It's a terrible time to be poor. It is rarely the physician who won't see the patient but most often the services within hospitals that are inaccessible.
I am a patient fellow and so even when I advocate for patient treatment, I’m willing to wait. Sometimes our patients aren’t that cooperative. I work within an FQHC (Federally Qualified Health Center) and we provide safety net services to those who have no other choices, including the un-insured. Our difficulty is not providing the services but having no upward paths to tertiary care.
While the hospitals protest that they “turn away no-one” we find that they “see” the patients, but then give them paths to care which are inaccessible to them. A lot of times it’s turning them away from admissions or surgical care which would impact their ‘bottom lines‘.
In our state (Connecticut) most of the hospitals are not-for-profit. Even our state-run hospital routinely buffs or turfs (sends patient’s back out through the revolving door) poor patients or patients with poor insurance.
It’s a terrible time to be poor. It is rarely the physician who won’t see the patient but most often the services within hospitals that are inaccessible. I do understand that the insurers of last resort (Medicaid and their ilk) have so undervalued such services as Operating Room so that none can afford to register those patients except at a loss. The charity exemptions don’t always cover. There are many examples of hospitals that have failed (gone out of business) because of overwhelming demand for non-compensated services.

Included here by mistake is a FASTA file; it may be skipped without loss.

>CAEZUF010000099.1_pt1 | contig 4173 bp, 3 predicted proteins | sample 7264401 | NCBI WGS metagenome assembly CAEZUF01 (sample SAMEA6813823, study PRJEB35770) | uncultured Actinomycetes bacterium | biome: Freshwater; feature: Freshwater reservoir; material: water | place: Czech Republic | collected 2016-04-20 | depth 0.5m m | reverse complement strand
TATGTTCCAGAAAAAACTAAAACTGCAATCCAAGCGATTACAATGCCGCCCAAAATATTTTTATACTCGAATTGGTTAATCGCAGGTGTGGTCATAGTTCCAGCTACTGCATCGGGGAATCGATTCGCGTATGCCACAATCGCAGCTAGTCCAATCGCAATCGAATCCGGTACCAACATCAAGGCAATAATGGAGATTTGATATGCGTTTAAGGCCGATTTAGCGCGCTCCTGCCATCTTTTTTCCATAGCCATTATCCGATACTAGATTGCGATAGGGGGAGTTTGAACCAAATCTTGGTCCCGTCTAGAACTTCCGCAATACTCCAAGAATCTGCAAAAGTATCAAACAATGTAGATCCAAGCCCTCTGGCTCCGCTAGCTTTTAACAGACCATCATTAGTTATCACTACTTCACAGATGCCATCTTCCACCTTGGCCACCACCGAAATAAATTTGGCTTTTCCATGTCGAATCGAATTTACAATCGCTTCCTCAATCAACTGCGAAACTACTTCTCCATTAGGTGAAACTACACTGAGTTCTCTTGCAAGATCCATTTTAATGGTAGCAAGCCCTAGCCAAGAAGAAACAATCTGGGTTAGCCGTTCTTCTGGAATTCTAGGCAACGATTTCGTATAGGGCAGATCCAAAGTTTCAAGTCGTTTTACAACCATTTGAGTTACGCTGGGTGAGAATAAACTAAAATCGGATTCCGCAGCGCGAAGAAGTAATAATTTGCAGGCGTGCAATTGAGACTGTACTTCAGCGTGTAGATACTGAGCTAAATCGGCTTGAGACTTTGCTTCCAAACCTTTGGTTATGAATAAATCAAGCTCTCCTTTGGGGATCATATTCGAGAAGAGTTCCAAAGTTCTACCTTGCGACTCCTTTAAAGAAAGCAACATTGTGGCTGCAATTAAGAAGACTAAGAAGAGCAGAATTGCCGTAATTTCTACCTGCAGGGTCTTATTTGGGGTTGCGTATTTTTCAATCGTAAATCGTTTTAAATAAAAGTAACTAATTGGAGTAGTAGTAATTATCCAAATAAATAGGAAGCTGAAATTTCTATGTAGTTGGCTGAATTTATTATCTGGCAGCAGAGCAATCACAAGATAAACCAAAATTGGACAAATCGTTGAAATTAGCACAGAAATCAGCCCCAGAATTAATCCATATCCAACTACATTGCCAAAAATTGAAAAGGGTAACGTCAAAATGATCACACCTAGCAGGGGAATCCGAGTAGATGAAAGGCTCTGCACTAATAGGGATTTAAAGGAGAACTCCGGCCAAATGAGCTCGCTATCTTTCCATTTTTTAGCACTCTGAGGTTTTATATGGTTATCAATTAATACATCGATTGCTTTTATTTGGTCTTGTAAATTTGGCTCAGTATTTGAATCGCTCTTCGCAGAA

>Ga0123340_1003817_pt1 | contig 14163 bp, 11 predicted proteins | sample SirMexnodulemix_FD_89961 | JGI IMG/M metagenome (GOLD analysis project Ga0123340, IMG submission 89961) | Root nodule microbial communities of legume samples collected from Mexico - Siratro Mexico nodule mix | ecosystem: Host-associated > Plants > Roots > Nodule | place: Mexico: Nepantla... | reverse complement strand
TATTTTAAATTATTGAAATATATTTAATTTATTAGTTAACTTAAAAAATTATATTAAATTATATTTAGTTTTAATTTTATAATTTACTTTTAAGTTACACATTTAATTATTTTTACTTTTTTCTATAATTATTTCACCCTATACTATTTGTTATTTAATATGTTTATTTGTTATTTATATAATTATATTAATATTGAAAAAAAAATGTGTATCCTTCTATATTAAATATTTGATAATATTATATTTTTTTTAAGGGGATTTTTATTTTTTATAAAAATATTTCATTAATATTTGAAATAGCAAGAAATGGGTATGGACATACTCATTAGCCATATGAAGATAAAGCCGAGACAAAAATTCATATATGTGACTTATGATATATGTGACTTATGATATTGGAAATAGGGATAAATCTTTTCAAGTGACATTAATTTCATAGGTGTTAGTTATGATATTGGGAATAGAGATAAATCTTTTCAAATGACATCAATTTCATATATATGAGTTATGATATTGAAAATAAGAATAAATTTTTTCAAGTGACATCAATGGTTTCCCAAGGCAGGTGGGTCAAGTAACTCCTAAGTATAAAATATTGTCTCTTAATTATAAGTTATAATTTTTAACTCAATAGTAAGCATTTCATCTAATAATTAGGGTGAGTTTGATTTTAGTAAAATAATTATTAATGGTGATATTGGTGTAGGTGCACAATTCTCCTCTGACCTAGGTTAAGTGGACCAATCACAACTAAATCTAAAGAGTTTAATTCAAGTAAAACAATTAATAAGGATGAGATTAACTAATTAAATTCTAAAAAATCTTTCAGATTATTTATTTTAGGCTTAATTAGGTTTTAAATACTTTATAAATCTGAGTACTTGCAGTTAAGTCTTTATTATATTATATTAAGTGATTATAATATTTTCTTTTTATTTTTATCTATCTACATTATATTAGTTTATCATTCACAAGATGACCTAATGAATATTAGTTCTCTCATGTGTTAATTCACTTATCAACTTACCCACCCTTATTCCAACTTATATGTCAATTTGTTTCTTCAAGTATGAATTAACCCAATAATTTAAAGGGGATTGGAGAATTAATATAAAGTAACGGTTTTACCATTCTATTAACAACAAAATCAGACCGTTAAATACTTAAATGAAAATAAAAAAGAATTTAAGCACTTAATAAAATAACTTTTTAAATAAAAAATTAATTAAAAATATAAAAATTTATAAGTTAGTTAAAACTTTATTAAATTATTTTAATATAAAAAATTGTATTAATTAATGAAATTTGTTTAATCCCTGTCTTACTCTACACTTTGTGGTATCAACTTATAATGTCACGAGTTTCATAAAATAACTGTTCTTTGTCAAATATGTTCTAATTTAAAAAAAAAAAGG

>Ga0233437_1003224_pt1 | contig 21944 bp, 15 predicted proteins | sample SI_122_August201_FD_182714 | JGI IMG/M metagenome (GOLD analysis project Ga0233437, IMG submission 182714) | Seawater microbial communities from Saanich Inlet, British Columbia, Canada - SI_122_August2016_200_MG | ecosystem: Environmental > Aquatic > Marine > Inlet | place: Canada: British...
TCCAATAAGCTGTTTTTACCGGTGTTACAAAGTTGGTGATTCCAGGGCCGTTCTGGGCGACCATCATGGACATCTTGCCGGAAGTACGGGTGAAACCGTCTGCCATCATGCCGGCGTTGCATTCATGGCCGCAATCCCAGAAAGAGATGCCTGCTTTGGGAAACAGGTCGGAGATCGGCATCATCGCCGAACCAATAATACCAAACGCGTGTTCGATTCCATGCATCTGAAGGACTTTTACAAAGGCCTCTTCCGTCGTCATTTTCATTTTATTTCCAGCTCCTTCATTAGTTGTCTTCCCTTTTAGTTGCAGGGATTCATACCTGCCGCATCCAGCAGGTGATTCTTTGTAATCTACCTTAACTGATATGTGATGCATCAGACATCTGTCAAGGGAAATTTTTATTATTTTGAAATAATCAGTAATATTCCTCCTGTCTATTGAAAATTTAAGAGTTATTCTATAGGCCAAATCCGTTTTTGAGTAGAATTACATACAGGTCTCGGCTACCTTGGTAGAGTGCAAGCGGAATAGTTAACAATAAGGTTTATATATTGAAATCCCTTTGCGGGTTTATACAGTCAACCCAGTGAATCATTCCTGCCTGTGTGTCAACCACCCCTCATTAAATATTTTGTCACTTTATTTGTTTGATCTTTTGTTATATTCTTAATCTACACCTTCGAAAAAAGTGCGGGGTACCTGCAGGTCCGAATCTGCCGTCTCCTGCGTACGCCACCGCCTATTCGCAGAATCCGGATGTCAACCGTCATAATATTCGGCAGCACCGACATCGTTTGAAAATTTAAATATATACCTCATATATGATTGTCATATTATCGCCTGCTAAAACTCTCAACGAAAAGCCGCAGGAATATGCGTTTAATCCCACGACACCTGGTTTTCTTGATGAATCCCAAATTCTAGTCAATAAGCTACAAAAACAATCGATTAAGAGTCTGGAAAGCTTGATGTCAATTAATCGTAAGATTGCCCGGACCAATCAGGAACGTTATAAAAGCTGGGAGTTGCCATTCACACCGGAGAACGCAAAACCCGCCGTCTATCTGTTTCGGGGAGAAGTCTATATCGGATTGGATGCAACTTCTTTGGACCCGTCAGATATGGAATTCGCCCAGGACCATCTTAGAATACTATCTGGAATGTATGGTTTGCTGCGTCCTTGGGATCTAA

What does this twisted path portend? I fear that like business, the corporatization of medicine, has become the norm. When the bottom line and not the patient’s bottom becomes the most important thing, we all lose. Mostly, our patients lose.
Dr. Buchbinder is a board-certified Podiatrist practicing within an FQHC (Federally Qualified Health Center) in Hartford, CT. He is director of the FreeMED Software Foundation, a non-profit dedicated to making accessible and extensible medical records available worldwide. Dr. Buchbinder also blogs at A view from the provinces. A new Yankee’s view of the world.